Weird. Angry. Cruel. Depressed. Troubled. Off. These are just some of the adjectives used by schoolmates to describe 19-year-old Nikolas Cruz after he allegedly shot and killed 14 students and 3 employees on February 14 at his former Marjory Douglas Stoneman High School in Parkland, Florida. My fellow schoolmates may very well have described me using those same words during my freshman year in high school in 1991.
I was bullied daily by a classmate who was a towering and aggressive figure. His verbal taunts were demeaning and dehumanizing and the physical abuse he inflicted on me reduced me to a state of rage and despair. I felt broken and alone and contemplated revenge.
Around the time the bullying started, I was part of a minority of wayward students who regularly brought guns to school. Even though we were troubled and considered outcasts by both our teachers and peers, none of us ever contemplated shooting up our school. Mass school shootings simply weren't a phenomenon back then. Any conflicts between students were resolved via fist fights in the school's bathroom, at the bus stop, or in the neighborhood after school. Since I couldn't fight at the time, I used to avoid my tormentor as much as possible. And on the days when I couldn't avoid him, I received an ass-whipping.
There are always signs of a schoolmate being bullied. Aside from the obvious abuse which was witnessed by my classmates, I went from being a happy and playful kid to being this depressed, angry, sad, antisocial person who exhibited a multitude of other behavioral problems like Cruz. The bullying escalated to such a degree that I developed a strong desire to harm my abuser. That is, until a classmate named Fatia prevented me from acting on that desire.
Fatia used to sit behind me in class and must have sensed my desperation. One day when I had my face burried in my arms, she slid her desk up beside mine, leaned over, put her arms around me, and whispered these comforting words in my ear: "Don't worry about him. Everything's gonna be okay. I got your back."
Fatia had only acknowledged me a few times before this day. In fact, like all of my other classmates, she used to join in the laughter whenever my tormentor abused me. But when she whispered these words in my ear, somehow I knew that she was sincere and that I would be okay. And I was.
From that day forward, whenever my abuser approached me, Fatia would jump in front of him and scream at the top of her lungs: "Leave him alone!" The sheer thunder of her voice caused my abuser to slink back to his seat with his head bowed in shame. After a few of these retorts from Fatia, other classmates eventually joined her in collectively defending me from my abuser until he ceased all efforts at bullying me.
Looking back on this experience I realize that Fatia was a youth leader. Thairu Obuya defines a youth leader as someone who is able to exert influence on others, motivating them towards a common goal. With two acts -- comforting me during a traumatic event and defending me from a bully which then galvanized other classmates to do the same -- Fatia transformed the toxic culture in a classroom to one where bullying was no longer acceptable. And most importantly, her actions quite possibly prevented a tragedy from occurring.
I encourage all students to emulate the courageous example of Fatia. Be constantly aware of your surroundings in your school and those who are in it. Look for warning signs: If you notice a once sociable, happy, and upbeat schoolmate who suddenly becomes sad, angry, and disconnected, talk to that person and see if anything is troubling them. Sit with them in class or during lunch to show them that you care and that they are not alone. And most importantly, if you see a schoolmate being bullied or treated harshly in school for any reason, ALWAYS speak up in defense of that person in an act of solidarity. Remember, it is hurt people who hurt people. So, surround a schoolmate who appears troubled in a protective wall of love, support, and compassion, as if your very lives depends on it. Because in truth, it does.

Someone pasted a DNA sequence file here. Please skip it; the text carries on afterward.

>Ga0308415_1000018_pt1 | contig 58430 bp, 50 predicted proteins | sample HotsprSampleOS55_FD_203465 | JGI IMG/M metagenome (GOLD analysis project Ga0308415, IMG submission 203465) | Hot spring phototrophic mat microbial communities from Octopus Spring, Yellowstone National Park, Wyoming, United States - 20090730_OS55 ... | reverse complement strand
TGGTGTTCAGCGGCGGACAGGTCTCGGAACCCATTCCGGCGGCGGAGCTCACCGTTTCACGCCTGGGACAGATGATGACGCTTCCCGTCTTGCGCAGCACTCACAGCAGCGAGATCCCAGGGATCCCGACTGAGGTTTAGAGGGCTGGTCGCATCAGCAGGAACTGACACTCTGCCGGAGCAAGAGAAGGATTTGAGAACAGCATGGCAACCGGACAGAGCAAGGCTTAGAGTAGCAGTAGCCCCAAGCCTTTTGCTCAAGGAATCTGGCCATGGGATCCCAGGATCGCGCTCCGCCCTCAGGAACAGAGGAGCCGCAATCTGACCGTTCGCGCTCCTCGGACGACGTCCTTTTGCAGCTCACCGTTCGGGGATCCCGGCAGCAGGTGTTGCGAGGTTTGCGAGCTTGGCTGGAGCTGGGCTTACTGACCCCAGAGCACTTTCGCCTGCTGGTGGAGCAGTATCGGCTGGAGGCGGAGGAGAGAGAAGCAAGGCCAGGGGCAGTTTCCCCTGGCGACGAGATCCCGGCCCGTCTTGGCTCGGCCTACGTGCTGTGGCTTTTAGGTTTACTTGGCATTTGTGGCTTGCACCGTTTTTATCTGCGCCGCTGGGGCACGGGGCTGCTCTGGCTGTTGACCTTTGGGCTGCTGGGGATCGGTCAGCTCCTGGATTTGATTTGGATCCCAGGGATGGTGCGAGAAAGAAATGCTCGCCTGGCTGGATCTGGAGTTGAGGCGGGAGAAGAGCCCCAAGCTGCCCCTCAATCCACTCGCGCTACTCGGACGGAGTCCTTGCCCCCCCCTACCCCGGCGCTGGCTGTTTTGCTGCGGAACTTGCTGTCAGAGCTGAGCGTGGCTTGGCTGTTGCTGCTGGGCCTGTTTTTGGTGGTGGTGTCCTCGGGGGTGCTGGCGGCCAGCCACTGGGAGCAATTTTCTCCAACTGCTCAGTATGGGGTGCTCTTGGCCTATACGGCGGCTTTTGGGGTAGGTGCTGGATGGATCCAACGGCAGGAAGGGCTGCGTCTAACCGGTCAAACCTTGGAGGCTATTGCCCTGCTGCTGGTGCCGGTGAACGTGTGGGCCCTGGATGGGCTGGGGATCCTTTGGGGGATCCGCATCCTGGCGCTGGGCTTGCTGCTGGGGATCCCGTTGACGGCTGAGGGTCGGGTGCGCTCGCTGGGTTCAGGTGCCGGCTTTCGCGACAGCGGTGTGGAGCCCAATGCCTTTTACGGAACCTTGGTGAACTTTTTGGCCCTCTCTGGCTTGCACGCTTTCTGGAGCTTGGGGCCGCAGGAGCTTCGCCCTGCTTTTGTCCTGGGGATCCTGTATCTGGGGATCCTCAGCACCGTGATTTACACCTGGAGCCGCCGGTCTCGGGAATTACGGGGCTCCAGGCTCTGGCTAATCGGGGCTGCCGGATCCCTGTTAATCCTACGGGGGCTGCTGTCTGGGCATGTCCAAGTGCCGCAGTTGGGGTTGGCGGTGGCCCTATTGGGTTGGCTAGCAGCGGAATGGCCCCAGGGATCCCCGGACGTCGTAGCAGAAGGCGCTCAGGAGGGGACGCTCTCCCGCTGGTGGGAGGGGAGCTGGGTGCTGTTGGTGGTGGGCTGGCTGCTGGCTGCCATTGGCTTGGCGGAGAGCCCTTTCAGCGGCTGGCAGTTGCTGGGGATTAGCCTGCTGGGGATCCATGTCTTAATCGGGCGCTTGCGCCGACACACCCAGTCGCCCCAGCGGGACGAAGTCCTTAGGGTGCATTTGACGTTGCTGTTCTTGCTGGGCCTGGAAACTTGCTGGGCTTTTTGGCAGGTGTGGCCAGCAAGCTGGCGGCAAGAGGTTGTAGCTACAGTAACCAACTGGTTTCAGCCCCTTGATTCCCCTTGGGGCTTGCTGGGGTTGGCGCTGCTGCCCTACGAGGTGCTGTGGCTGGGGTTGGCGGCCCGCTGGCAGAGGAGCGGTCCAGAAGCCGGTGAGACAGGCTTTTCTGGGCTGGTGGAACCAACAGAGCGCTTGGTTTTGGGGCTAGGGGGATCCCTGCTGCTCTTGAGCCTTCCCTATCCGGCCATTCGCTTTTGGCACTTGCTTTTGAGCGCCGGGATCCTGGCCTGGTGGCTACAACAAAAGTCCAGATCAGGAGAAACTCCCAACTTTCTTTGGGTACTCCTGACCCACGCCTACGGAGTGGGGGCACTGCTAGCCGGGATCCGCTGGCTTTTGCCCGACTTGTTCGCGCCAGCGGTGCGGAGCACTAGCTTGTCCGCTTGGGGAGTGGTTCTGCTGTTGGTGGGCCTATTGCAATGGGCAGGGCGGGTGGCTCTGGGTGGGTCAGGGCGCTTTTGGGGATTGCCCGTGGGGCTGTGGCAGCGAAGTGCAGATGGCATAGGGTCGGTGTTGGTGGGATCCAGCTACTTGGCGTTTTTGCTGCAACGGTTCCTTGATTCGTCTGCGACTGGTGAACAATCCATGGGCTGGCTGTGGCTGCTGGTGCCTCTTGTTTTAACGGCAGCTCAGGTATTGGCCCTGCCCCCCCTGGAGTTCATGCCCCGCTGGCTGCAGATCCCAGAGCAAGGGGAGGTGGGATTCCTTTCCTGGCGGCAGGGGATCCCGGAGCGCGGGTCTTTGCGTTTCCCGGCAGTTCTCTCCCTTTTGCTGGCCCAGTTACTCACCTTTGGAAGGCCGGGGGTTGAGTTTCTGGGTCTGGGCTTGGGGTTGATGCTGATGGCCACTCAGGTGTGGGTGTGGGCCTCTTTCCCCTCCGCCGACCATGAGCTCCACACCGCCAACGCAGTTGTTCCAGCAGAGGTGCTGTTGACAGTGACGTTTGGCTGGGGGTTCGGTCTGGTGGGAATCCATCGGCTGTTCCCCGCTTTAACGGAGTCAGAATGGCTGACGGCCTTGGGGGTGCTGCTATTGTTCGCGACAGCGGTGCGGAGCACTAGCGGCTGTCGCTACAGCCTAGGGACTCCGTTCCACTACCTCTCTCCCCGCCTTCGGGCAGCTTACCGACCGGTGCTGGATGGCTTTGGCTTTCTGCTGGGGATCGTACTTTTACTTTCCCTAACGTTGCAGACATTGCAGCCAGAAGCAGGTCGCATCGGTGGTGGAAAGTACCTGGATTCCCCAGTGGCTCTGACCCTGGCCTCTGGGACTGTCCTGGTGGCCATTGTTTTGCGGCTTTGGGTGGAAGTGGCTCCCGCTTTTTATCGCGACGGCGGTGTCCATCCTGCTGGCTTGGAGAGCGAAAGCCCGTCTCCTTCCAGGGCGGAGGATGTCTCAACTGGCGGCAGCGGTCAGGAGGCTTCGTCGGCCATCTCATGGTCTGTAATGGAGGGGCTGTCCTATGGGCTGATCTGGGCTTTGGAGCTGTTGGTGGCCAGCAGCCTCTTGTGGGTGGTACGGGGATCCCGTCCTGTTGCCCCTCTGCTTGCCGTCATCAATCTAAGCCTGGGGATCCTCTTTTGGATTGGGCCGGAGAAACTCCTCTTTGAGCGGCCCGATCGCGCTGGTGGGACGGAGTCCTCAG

Consider the massacres at Columbine High School where 13 students were shot dead on April 20, 1999; at Virginia Tech where 32 people were slaughtered on April 16, 2007; and at Sandy Hook Elementary School where 20 first graders were butchered on December 14, 2012. In each instance, your cries for help fell on the death ears of incompetent and unsympathetic political leaders who have repeatedly failed to take the necessary precautions to prevent you from being murdered in your schools, colleges, and universities. How many of you students must die in a mass school shooting before they act? 80? 100? 200?
In a country which spends more money on prisons, jails, and detention centers than on its schools, the time has come for students, themselves, to do what needs to be done to ensure that you return safely home to your family, friends, and communities.
So, in honor of the March For Your Lives on March 24th and walk out of school on April 20th to honor the students of the 1999 Columbine massacre, I encourage you to use both opportunities to organize campaigns for greater student control of your schools where you can develop your own solutions to the problems plaguing your schools, particularly mass school shootings.
I also encourage you to develop universal guidelines for transforming the culture in your schools where bullying, intolerance, and other kinds of mistreatment aren't allowed and where unity and inclusion are normalized. By doing so, you (and not NRA-backed politicians) may very well prevent the next mass school shooting.
Can we be the change political leaders fail to be? What are you (or could you be) doing to create a unified and inclusive environment in your school?